Tebow shocks Jets with last minute heroics

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Tebow shocks Jets with last minute heroics

From Comcast SportsNet

DENVER (AP)The New York Jets lost containment just once, and Tim Tebow made them pay dearly.

Tebows 20-yard touchdown run with under a minute left capped a 95-yard drive and sent the surging Denver Broncos to a 17-13 victory over the stunned Jets on Thursday night.

Its hard to explain, wide receiver Eric Decker(notes) said. I always say its that It factor. You either got it or you dont. Its almost magical, to come in on that last drive of the game and to do the things that hes done to win a game. Its pretty special.

The Broncos had punted on their eight previous possessions when they got the ball with less than 6 minutes and so far to go. Tebow had just 11 yards on two carries to that point but would tuck it six times for 58 and hit three passes on the dramatic drive.

We played them well, through the whole game, until that last play, Darrelle Revis said.

On third-and-4 from their own 20 and under a minute left, the Jets dialed up their first all-out blitz of the night. Tebow took the snap from the shotgun, read the blitz and outflanked safety Eric Smith around the left edge, then raced into the end zone.

He shocked me, Revis said, probably shocked a lot of people.

Not Jets coach Rex Ryan.

You know hes going to keep it in that situation. Thats what he does. You keep the ball in your playmakers hand, Ryan said. We thought he was going to carry the ball and he didnt disappoint us. But he ran for a touchdown. The kids a competitor and makes big plays with the game on the line.

Both teams are 5-5, but the Jets are reeling from two losses in four nights, dimming their playoff hopes, and the Broncos are rejoicing after climbing within a-half game of the AFC West-leading Oakland Raiders.

Denver is 4-1 since Tebow replaced Kyle Orton, who was 1-4.

Hes a competitive dude, Broncos coach John Fox said. Hes super competitive. He never lays his sword down. Hell fight you to the death. Thats just his nature. Hes a great young man.

If not a great passer. By completing 9 of 20, he still hasnt topped 50 percent in any of his starts and his completion percentage is a paltry 44.8.

Not that it matters muchTebow has four second-half comebacks in his eight NFL starts, including three in the last month, and hes starting to earn a reputation like his boss, John Elway, Denvers original Comeback Kid.

Thats why I wanted to be a quarterback since I was 6 years old, watching guys like John Elway and Steve Young have game-winning drives, Tebow said.

Mark Sanchez has built his own reputation for comebacksseven in the fourth quarter or overtime since Week 6 of last season, tops in the NFL. But he couldnt engineer another on this night.

I let the defense down, however you want to phrase it. Its just an embarrassing day for me, said Sanchez, who was sacked three times, watched a snap sail over his head for a 24-yard loss and threw an interception that was returned for a touchdown.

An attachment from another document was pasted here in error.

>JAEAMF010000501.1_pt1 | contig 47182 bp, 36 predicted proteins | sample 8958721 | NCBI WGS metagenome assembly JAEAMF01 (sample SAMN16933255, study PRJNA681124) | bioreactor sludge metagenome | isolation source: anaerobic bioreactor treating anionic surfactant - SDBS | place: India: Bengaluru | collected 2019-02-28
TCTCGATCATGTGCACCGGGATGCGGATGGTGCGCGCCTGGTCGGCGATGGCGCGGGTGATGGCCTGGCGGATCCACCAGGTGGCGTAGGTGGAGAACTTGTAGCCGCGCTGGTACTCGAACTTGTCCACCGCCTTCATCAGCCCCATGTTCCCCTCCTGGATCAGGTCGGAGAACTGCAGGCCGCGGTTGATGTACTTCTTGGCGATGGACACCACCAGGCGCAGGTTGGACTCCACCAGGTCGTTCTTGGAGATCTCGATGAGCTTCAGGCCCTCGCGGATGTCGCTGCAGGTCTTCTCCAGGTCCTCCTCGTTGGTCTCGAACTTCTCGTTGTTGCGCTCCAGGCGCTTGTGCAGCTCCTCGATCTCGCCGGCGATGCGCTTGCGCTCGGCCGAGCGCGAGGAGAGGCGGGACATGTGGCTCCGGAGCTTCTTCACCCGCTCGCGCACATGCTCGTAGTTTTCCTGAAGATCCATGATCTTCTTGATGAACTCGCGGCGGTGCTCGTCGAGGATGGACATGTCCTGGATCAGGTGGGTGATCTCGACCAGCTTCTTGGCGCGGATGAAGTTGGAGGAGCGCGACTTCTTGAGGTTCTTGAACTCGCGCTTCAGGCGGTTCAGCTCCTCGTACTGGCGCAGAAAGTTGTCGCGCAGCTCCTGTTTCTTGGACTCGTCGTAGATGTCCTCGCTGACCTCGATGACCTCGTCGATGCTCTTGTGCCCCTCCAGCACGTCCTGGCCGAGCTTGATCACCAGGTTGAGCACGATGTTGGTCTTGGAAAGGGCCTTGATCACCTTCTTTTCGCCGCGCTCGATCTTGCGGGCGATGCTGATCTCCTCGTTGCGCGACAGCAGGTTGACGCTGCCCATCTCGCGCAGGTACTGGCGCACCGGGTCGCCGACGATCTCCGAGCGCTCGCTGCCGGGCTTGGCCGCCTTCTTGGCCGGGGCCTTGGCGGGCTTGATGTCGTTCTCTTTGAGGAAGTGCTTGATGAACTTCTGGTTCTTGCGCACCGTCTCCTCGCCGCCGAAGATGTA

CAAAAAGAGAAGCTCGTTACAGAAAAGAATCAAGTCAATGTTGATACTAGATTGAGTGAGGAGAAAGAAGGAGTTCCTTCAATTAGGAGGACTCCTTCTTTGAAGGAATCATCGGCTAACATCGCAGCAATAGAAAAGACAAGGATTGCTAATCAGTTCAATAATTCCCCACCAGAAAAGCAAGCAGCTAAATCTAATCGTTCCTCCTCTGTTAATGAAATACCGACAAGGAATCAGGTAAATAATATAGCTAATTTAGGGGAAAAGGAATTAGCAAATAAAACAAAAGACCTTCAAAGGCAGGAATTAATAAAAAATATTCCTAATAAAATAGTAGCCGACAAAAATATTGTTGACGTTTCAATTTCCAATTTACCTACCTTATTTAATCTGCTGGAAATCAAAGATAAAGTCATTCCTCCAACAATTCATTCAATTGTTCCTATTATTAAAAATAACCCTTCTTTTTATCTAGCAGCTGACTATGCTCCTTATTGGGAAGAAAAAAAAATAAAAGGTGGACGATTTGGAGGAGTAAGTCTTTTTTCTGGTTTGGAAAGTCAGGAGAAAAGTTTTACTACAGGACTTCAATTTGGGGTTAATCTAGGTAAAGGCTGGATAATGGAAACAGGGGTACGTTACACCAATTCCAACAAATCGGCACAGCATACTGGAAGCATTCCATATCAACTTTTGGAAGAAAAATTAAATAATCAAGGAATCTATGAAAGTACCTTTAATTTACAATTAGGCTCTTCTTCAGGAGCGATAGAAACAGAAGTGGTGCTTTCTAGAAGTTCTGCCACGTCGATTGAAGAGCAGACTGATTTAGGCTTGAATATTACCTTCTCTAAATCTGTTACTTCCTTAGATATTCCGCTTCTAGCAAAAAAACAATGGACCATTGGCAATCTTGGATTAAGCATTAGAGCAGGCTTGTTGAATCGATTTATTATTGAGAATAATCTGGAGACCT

Still, the Broncos had fallen behind 13-10 on Nick Folks 45-yard field goal with about nine minutes left, and they faced a daunting task when they got the ball back for the last time with 5:54 remaining in the shadow of their own goal line.

Theyd been stopped on downs once, kicked a field goal, lost a fumble and punted eight straight times.

Jim Leonhard nearly quashed Denvers winning drive on the first play when he wrapped up Eddie Royal in the end zone on a throw to the right flat, but Royal wiggled free for 8 yards from the safety.

Tebow ran the two-minute, spread offense to perfection, reminiscent of his miracle in Miami, when he was ineffective for 55 minutes, then led the Broncos to two TDs in the final 5 minutes of a game Denver won in overtime.

I hope he shut up a whole bunch of critics today, said teammate Von Miller.

The debate across the NFL is whether the option is sustainable? After all, when Elway joined the teams front office this year, he said Tebow had to become a pocket passer to make it in this league.

After a debacle against Detroit, three weeks ago, the Broncos decided to mold their offense to Tebows unique skill set, reintroducing the option into the NFL, the system that Tebow perfected at Florida.

I want to run whatevers going to work, Tebow said, disputing the notion advanced by Hall of Famer and TV broadcaster Steve Young that he must be mad that Fox isnt letting him throw the ball more like a conventional quarterback.

Lost in the Tebowmania is Denvers defensive dominance over the last month. Healthy again, the Broncos are giving their quirky quarterback a chance for these thrilling comebacks by keeping games within reach.

Yeah, one thing about that quarterback: hes going to keep grinding, Champ Bailey said. And as a defense, weve just got to keep the team in the game, because in the fourth quarter, you never know what youre going to get.

Were never out of it. Its a good feeling, because I know if were close, weve got a chance.

Before Tebow pulled this one out, it appeared the Jets were going to win thanks to left guard Matt Slausons touchdown. He recovered rookie running back Bilal Powells fumble at the 1 and dived across the goal line early in the third quarter to give New York a 10-3 lead.

I didnt know what to think. At that time, you just feel like a big dumb animal. Youre just like, Oh, ball. And you just grab it and roll in, Slauson said. It was great. But it doesnt mean anything now.